As with so many other problems of this modern world, the crisis of climate change begs the question: What would Gandhi do?
A coalition of environmentalists and other activists think Mahatma Gandhi's notion of satyagraha--nonviolent resistance (literally "truth force")--has powerful relevance to the struggle to save the planet. Last year, Al Gore cited Gandhi in a speech to the Sierra Club, calling for a morally courageous stance:
We ought to have a mass movement around a carbon freeze; it's scalable from the individual level to the company, community, state, and national level. Gandhi used the word Satyagraha or "truth force." In American politics, there have been soaring moments throughout our history when the truth has swept aside entrenched power. In the darkest hours of our Civil War, Abraham Lincoln said, "We must disenthrall ourselves, and then we shall save our country." We need once again to disenthrall ourselves.
Gore also apparently drew upon Gandhi in using the phrase "An Inconvenient Truth." That's according to Pavan Sukhdev, an environmentalist from India who also serves as Managing Director in the Global Markets division of Deutsche Bank AG, based in London. He was recently commissioned by the G8+5 to spearhead their new report on environmental degradation and deforestation.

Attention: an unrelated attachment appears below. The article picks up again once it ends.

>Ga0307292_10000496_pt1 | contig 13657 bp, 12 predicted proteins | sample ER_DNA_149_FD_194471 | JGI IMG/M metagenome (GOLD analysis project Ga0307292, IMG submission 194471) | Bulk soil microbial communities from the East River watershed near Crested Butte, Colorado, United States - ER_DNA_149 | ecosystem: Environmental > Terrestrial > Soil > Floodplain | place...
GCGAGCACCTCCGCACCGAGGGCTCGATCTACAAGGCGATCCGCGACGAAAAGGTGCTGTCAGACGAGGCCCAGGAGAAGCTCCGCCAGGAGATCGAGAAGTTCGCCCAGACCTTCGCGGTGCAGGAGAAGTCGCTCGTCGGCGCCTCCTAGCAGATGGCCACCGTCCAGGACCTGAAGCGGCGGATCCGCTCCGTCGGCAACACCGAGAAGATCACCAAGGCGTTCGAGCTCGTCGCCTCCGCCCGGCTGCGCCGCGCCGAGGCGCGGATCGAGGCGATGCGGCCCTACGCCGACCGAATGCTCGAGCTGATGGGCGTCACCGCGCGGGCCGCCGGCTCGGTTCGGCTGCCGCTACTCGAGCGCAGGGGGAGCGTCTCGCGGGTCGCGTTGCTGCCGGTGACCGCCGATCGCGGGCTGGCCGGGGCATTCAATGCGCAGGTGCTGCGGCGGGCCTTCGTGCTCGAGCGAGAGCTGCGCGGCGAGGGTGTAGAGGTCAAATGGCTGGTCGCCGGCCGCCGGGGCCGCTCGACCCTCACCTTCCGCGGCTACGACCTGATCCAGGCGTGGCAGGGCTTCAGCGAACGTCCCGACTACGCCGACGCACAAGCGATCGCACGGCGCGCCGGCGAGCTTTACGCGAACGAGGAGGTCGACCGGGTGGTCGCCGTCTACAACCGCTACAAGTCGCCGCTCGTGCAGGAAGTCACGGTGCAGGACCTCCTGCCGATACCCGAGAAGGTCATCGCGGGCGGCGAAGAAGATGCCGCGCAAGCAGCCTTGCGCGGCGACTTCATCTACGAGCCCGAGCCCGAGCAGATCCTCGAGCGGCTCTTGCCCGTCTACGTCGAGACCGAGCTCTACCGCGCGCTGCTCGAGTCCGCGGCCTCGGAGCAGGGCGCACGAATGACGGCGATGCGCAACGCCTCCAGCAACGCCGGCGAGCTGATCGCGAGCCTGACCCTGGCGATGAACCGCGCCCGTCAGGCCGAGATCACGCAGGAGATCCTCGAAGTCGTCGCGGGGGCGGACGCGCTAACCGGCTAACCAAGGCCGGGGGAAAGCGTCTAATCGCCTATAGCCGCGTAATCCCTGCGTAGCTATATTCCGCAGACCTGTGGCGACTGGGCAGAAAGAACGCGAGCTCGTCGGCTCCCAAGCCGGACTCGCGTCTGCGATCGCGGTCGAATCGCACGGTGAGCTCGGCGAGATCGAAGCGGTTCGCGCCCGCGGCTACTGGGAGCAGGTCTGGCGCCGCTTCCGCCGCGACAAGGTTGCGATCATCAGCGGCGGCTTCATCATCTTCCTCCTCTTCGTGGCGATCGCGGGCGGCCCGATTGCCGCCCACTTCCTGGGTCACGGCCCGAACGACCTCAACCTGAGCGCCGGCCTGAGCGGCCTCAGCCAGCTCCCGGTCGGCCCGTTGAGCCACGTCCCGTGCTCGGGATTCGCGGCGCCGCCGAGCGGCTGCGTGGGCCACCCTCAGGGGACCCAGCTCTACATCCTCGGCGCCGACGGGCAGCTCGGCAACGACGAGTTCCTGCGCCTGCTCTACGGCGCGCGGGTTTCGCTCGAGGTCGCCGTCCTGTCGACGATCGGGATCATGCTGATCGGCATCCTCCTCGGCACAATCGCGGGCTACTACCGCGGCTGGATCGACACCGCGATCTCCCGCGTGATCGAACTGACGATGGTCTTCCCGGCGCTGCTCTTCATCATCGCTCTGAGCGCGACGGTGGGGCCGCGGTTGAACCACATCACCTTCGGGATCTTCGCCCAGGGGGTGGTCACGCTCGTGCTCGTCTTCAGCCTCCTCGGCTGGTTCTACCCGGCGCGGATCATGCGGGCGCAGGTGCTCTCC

In this SAJAforum Q&A, Sukhdev answers questions surrounding his involvement as a member of the Garrison Institute ahead of its recent event, the Satyagraha Public Forum. The event, that took place on April 13th in New York City, gathered people like Gandhi biographer Rajmohan Gandhi and world famous composer Philip Glass to talk about climate change (Glass' opera "Satyagraha" is currently being performed at the Metropolitan Opera). They were joined by Dr. A. T. Ariyaratne, founder of Sri Lanka's Sarvodaya movement, and Billy Parish, founder of the Climate Campaign.
SAJAforum spoke to Sukhdev for his thoughts on India’s role in climate change, the importance of satyagraha and his relationship with Al Gore.
What can an event on climate change and satyagraha hope to accomplish?
Garrison's weekend program is a very novel initiative driven by a powerful idea. It picks up on the lineage of civil disobedience, from Henry David Thoreau to Mahatma Gandhi to Martin Luther King Jr. It also sees and dwells on the spiritual dimension of this challenge to human society.
How do the concepts of satyagraha and civil disobedience, once used to refer to direct oppressor-oppressed relationships, now relate to climate change? How does the re-appropriation of such terminology help to better address the struggle for climate change?